- Recent price cuts have made it a bargain
- Excellent 2D and remarkably detailed 3D performance
- Gorgeous design
- Places online service needs more content
- Care needed to rein in backlight issues
- 3D prone to crosstalk noise
- Review Price: £999.00
- 46in LCD TV with edge LED lighting
- active 3D playback
- Toshiba Places online service
- Multimedia playback support
- CEVO Engine processing
At its recent 2012 product launch, Toshiba had plenty of new TVs to show off. But these imminent new sets did not include any replacements for Toshiba’s current flagship TVs, the WL863 and YL863 models.
Driven by Toshiba’s proprietary, high-powered CEVO Engine processing, the 2011-launched YL853 and WL853 models represent the brand’s most concerted attempt to bring some of the huge processing power used in its Japanese Cell Regza TVs to the UK. So presumably Toshiba believes that for now, at least, these flagship TVs are still able to hold their own against the newer sets starting to arrive on UK shores from rival brands.
Naturally we decided to put this Toshiba theory to the test by putting one of these flagship sets, the Toshiba 46YL863, through its paces.
The first thing that strikes you about this 46in LCD TV is how good looking it is. Toshiba has employed the design talents of the Jacob Jensen Design Studio for these top tier TVs, and the results are genuinely lovely. Its silver, metallic finish, elegant lines and extremely trim bezel and rear both shout ‘flagship TV’ at the top of their lungs. What’s more, the brushed aluminium chassis is remarkably well built.
The 46YL863 continues to live up to its flagship status with its connections. Its got four HDMIs for digital, HD and 3D video feeds, which should be enough to cope with even the most extreme user demands. Multimedia playback, meanwhile, is supported by two USBs, a LAN port and, best of all, built-in Wi-Fi.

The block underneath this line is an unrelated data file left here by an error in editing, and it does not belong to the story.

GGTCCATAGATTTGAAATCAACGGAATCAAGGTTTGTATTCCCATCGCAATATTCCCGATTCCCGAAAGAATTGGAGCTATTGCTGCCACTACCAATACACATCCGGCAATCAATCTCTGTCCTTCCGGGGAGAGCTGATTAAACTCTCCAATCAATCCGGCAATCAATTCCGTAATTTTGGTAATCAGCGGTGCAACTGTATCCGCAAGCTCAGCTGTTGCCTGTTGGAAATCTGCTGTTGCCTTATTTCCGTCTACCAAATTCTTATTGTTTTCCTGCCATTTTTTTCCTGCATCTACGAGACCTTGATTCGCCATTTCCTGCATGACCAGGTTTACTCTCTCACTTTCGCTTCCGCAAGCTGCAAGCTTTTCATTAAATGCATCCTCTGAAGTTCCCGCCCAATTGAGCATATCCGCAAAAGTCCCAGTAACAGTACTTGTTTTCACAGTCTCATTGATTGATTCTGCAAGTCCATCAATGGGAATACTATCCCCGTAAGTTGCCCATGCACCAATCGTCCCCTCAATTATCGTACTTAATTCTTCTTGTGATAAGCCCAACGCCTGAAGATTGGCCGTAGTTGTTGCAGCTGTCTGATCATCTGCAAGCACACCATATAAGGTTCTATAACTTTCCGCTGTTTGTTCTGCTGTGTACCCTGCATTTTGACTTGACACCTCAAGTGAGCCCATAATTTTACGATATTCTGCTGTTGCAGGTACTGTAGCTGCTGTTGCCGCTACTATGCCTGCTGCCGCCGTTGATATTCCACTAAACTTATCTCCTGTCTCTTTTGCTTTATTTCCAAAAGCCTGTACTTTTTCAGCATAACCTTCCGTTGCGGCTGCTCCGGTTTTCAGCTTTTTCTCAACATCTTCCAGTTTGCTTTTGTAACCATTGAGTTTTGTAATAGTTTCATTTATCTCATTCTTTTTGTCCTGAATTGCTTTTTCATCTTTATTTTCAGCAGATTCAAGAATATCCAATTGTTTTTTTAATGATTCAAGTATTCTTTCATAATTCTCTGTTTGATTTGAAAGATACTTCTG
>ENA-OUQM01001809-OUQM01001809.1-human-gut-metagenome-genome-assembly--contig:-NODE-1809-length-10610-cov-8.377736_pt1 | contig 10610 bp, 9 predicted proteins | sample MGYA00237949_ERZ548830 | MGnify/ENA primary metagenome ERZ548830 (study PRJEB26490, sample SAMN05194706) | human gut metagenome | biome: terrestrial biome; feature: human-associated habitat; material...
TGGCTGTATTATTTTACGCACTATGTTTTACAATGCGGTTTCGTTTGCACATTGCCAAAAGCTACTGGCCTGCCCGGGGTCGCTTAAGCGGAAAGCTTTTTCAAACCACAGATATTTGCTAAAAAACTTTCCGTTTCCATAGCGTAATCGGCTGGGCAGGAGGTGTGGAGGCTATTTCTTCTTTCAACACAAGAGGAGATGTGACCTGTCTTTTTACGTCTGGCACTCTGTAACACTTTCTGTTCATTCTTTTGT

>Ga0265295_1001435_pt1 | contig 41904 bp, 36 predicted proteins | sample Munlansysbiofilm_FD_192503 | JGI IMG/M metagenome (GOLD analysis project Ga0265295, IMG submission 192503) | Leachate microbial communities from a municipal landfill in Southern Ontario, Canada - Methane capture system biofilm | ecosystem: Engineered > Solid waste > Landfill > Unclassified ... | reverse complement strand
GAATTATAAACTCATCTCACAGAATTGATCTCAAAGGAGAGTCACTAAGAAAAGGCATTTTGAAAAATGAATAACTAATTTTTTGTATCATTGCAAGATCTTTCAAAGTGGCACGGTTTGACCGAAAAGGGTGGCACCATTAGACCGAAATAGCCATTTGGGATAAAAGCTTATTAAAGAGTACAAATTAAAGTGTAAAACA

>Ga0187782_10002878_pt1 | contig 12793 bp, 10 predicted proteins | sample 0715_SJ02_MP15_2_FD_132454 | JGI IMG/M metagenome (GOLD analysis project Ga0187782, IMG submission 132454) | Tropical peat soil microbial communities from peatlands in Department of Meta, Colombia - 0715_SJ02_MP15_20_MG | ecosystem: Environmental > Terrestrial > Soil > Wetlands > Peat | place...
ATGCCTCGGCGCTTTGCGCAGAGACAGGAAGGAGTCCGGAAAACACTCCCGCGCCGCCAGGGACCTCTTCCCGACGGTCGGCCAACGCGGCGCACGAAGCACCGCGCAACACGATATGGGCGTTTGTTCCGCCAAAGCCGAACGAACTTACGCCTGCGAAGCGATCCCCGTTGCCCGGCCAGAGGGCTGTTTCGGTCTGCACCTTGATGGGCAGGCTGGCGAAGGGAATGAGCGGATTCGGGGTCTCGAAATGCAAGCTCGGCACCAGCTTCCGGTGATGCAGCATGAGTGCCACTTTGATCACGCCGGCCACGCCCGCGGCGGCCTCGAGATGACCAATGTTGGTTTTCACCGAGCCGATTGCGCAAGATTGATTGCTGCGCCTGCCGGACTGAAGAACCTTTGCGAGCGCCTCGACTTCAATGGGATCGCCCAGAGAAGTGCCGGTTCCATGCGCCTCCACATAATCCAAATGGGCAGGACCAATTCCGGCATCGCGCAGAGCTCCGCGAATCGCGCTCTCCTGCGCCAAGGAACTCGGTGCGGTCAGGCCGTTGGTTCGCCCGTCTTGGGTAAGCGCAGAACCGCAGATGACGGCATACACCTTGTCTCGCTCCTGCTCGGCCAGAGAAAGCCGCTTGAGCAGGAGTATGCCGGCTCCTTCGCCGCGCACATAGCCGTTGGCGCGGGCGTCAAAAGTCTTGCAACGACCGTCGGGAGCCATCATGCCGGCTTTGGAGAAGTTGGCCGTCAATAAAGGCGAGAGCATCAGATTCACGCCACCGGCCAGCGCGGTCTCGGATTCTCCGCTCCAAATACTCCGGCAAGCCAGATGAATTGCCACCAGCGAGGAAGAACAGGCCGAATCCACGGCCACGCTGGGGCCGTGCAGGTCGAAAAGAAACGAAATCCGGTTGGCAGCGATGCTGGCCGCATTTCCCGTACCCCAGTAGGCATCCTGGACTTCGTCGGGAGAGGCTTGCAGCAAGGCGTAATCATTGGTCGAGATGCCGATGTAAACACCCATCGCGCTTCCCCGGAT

The USBs can be used for playing back a healthy though not exhaustive selection of music, video and photo file types from USB storage devices, while the Wi-Fi/LAN options are there to access files stored on networked DLNA-enabled PCs or for going online with Toshiba’s Places ‘smart TV’ system (which we’ll come back to later).
The inclusion of Wi-Fi as standard is significant, since all the research we’ve seen shows clearly that consumers are hugely more likely to use a smart TV’s online functionality if they can do so without having to hardwire their TV into their network.
There is one further significance to the LAN connectivity too, in that it’s there as required support for the set’s inevitable Freeview HD tuner. The 46YL863 also, intriguingly, has a satellite tuner on board. But since this isn’t compatible with the ‘Freesat’ packaging exclusive to the UK, it’s of very limited interest on these shores, so we won’t dwell on it.
The CEVO Engine inside the 46YL863 should on paper be able to deliver much more powerful and, crucially, speedy picture processing than you get with other Toshiba sets, hopefully leading to boosts in everything from colour and detail to contrast and motion response. Particularly eye-catching is the way the CEVO Engine can control an impressively sophisticated ‘local dimming’ system for the edge LED lighting.
Obviously local dimming with edge LED lights is not quite as accurate when it comes to localised levels of brightness as it tends to be with local dimming on direct LED TVs. But we’ve certainly seen edge LED TVs with local dimming start to deliver much more sophisticated results in recent months than the first locally dimmed models tended too, so hopefully the CEVO Engine’s power will continue this positive trend. Certainly the set’s 7,000,000:1 contrast ratio claim is mighty impressive.
Sign up for the newsletter
Get news, competitions and special offers direct to your inbox
The 46YL863’s powerful processors further enable it to offer a very unusual set up feature: an auto calibration system. Cough up around £250 on an optional TPA-1 package, and you can bag yourself a colour meter that plugs into one of the TV’s USB ports and then hangs over the screen so that it can take readings from a series of built-in test signals and automatically calibrate your TV’s settings.